Artist
Nicolas Poussin
French painter

Disclaimer

Images

We do our best to use images that are open source. If you feel we have used an image of yours inappropriately please let us know and we will fix it.

Accuracy

Our writing can be punchy but we do our level best to ensure the material is accurate. If you believe we have made a mistake, please let us know.

Visits

If you are planning to see an artwork, please keep in mind that while the art we cover is held in permanent collections, pieces are sometimes removed from display for renovation or traveling exhibitions.

Nicolas Poussin
French painter
0
Be the first to vote…

Birth Date

May 1594

Death Date

November 19, 1665

cschuster's picture

Sr. Contributor

Nicolas Poussin has influenced countless artists in the 350 years since his death. Underappreciated by today's art going public, he's the Dr. Dre of art history's OGs.

It's impossible to forget about Poussin. He was a thought leader. Pioneer. Visionary. For example, Poussin created the Theory of the Modes. Basically, the idea that each component of a painting informs the overall emotional experience. He was famous for painting subjects of his own invention or cherry-picked from seldom or never used Biblical and pagan sources. Most artists during this period worked from the same stories. Poussin went so far as inventing a genre, the heroic deathbed, with a painting for the Pope's nephew called The Death of Germanicus. Heroic deathbeds became a hot commodity for decades to come. The demand for heroic deathbeds has cooled in recent times. Although, this is based solely on how people react to our attempt at a heroic deathbed, The Death of David Carradine.

The groundwork for such staggering genius (name the number of people you know that invented a genre) was laid with a move from Paris to Rome. This move was facilitated by Poussin's friend Giambattista Marino, the famous Italian poet. Marino promised to pay Poussin's way until the painter could independently earn a steady income. Within weeks of Poussin's move, Marino, in the ultimate friendship bait-n-switch, moved to Naples and died. What a jerk. Poussin could have gone home to Normandy and plied his family trade as a destitute peasant. Instead, he painted. Producing work after work until his craft was perfected and reputation established.

Poussin avoided public commissions, chasing after that sweet private patron money. Europe's rich and powerful clamored for a piece by Poussin. In one extreme example of Poussin chasing, King Louis XIII forced his erstwhile subject to become France's First Painter, the one painter to paint them all. The King was a micromanager, taking the one thing Poussin valued above all: artistic freedom. Poussin left the French Court for Rome after just 18 months to pick up his wife. We imagine him knocking on the King's door in the middle of a workday and saying, "Sorry, I have to take a personal day tomorrow. I forgot my wife in Rome." Happy ending: Poussin quit his job in Paris because King Louis and Cardinal Richelieu, the king's closest advisor and a Belieber-sized-mega-fan of Poussin, each died within a few months of the painter's departure.

Poussin married Anne-Marie Dughet after staying in her father's home to recover from an illness (Back to the Future much?). The illness just happened to be incurable syphilis (NSFW Back to the Future). Anne-Marie's brother, Gaspard Dughet, was a nascent artist at the time, eventually gaining fame as a landscape painter. However, when they first met, Poussin's star power was so bright that Gaspard took his brother-in-law's surname to cash in on the zeitgeist. The name change probably made a lot of sense in retrospect with Gaspard constantly doodling "Gaspard Poussin" all over his notebooks.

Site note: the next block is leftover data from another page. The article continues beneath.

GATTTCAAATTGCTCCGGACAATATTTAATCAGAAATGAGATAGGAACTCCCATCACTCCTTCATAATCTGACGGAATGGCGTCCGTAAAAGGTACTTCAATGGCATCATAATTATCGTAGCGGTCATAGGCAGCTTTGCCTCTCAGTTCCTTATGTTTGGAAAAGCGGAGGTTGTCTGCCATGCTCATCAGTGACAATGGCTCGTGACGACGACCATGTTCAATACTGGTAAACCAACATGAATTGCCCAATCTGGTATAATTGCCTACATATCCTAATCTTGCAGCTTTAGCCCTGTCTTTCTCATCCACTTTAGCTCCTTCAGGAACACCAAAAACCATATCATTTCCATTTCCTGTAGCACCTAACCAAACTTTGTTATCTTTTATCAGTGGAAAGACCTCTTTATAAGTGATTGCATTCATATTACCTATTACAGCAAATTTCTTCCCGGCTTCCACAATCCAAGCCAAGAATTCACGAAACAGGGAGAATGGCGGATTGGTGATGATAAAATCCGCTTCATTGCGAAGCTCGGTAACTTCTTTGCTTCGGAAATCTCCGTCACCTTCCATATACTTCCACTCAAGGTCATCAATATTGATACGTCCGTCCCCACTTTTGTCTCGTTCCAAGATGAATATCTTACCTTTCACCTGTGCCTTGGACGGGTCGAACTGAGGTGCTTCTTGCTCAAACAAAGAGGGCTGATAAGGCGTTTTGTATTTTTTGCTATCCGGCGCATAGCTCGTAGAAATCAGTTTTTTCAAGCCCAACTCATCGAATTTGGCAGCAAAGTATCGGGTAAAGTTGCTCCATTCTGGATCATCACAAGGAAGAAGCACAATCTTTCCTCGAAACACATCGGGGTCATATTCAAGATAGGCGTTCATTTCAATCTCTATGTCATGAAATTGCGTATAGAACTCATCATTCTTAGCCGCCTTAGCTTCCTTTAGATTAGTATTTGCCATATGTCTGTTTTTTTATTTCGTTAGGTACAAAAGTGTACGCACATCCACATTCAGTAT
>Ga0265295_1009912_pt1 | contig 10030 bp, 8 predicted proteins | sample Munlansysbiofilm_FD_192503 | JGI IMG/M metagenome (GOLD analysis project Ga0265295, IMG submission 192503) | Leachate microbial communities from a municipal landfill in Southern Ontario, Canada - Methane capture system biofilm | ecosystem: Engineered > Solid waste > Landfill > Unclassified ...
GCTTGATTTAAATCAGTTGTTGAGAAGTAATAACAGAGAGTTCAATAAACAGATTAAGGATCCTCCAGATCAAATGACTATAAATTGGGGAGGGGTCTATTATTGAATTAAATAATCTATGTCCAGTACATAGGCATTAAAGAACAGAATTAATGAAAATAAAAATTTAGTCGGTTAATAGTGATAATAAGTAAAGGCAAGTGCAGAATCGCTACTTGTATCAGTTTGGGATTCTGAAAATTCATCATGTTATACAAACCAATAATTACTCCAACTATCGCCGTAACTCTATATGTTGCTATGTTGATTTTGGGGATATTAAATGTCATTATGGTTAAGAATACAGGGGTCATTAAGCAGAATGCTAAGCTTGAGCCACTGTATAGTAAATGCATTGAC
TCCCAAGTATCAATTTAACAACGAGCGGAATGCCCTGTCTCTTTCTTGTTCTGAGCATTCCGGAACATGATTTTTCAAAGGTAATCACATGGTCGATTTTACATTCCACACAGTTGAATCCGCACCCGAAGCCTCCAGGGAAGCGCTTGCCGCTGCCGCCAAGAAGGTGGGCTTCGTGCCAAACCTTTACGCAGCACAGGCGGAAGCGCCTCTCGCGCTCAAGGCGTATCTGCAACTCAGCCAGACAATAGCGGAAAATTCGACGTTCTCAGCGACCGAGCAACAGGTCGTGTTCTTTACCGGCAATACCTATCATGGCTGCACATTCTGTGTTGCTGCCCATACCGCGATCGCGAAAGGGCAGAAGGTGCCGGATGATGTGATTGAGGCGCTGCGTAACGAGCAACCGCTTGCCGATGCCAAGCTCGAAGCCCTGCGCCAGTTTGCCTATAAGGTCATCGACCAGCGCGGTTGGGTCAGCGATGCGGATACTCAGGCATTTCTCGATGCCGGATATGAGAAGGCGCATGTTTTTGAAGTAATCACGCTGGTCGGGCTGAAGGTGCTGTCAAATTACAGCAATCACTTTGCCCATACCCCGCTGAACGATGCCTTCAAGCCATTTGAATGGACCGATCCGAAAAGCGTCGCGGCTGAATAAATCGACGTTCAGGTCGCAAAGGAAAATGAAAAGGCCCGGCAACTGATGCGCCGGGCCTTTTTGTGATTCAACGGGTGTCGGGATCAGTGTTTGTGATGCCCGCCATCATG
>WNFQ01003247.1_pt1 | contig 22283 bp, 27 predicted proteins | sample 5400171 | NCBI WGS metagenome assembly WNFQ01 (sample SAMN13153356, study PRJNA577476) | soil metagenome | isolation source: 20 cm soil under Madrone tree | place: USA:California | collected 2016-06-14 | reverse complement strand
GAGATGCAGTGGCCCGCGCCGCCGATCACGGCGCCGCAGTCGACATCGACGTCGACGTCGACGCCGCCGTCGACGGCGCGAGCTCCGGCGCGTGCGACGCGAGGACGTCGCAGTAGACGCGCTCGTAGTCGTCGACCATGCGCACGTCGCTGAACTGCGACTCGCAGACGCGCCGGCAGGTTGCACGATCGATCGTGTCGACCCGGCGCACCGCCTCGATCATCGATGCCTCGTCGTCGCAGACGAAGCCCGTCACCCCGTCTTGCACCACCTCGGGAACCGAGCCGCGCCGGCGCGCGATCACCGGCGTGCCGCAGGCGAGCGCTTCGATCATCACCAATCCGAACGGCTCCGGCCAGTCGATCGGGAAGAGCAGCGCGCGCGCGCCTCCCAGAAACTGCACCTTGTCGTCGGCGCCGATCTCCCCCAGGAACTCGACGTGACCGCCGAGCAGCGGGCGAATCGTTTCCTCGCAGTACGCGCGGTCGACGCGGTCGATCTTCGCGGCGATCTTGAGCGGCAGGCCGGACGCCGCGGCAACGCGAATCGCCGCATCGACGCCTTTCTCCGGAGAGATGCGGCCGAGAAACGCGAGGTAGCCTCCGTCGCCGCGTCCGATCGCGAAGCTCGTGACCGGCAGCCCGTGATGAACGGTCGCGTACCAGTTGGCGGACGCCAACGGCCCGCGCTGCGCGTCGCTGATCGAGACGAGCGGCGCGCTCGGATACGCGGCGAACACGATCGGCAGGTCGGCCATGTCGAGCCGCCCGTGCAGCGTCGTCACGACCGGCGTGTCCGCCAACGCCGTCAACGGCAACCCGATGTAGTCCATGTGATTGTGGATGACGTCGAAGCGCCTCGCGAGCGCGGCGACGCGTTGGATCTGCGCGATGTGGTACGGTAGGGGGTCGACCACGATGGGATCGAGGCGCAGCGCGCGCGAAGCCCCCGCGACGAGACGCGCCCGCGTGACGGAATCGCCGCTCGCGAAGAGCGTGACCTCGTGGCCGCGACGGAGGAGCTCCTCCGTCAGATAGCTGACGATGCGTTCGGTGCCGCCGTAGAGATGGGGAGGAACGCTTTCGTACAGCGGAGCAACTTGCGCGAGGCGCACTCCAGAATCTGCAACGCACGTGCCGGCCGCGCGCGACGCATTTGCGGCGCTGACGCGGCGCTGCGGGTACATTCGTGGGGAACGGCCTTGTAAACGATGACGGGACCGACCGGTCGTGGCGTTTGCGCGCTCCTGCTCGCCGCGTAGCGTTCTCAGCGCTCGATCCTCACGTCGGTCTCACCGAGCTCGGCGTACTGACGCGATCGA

Featured Content

Here is what Wikipedia says about Nicolas Poussin

Nicolas Poussin (French: [nikɔlɑ pusɛ̃]; June 1594 – 19 November 1665) was the leading painter of the classical French Baroque style, although he spent most of his working life in Rome. Most of his works were on religious and mythological subjects painted for a small group of Italian and French collectors. He returned to Paris for a brief period to serve as First Painter to the King under Louis XIII and Cardinal Richelieu, but soon returned to Rome and resumed his more traditional themes. In his later years he gave growing prominence to the landscapes in his pictures. His work is characterized by clarity, logic, and order, and favors line over color. Until the 20th century he remained a major inspiration for such classically-oriented artists as Jacques-Louis David, Jean-Auguste-Dominique Ingres and Paul Cézanne.

Details of Poussin's artistic training are somewhat obscure. Around 1612 he traveled to Paris, where he studied under minor masters and completed his earliest surviving works. His enthusiasm for the Italian works he saw in the royal collections in Paris motivated him to travel to Rome in 1624, where he studied the works of Renaissance and Baroque painters—especially Raphael, who had a powerful influence on his style. He befriended a number of artists who shared his classicizing tendencies, and met important patrons, such as Cardinal Francesco Barberini and the antiquarian Cassiano dal Pozzo. The commissions Poussin received for modestly scaled paintings of religious, mythological, and historical subjects allowed him to develop his individual style in works such as The Death of Germanicus, The Massacre of the Innocents, and the first of his two series of the Seven Sacraments.

He was persuaded to return to France in 1640 to be First Painter to the King but, dissatisfied with the overwhelming workload and the court intrigues, returned permanently to Rome after a little more than a year. Among the important works from his later years are Orion Blinded Searching for the Sun, Landscape with Hercules and Cacus, and The Seasons.

Check out the full Wikipedia article about Nicolas Poussin.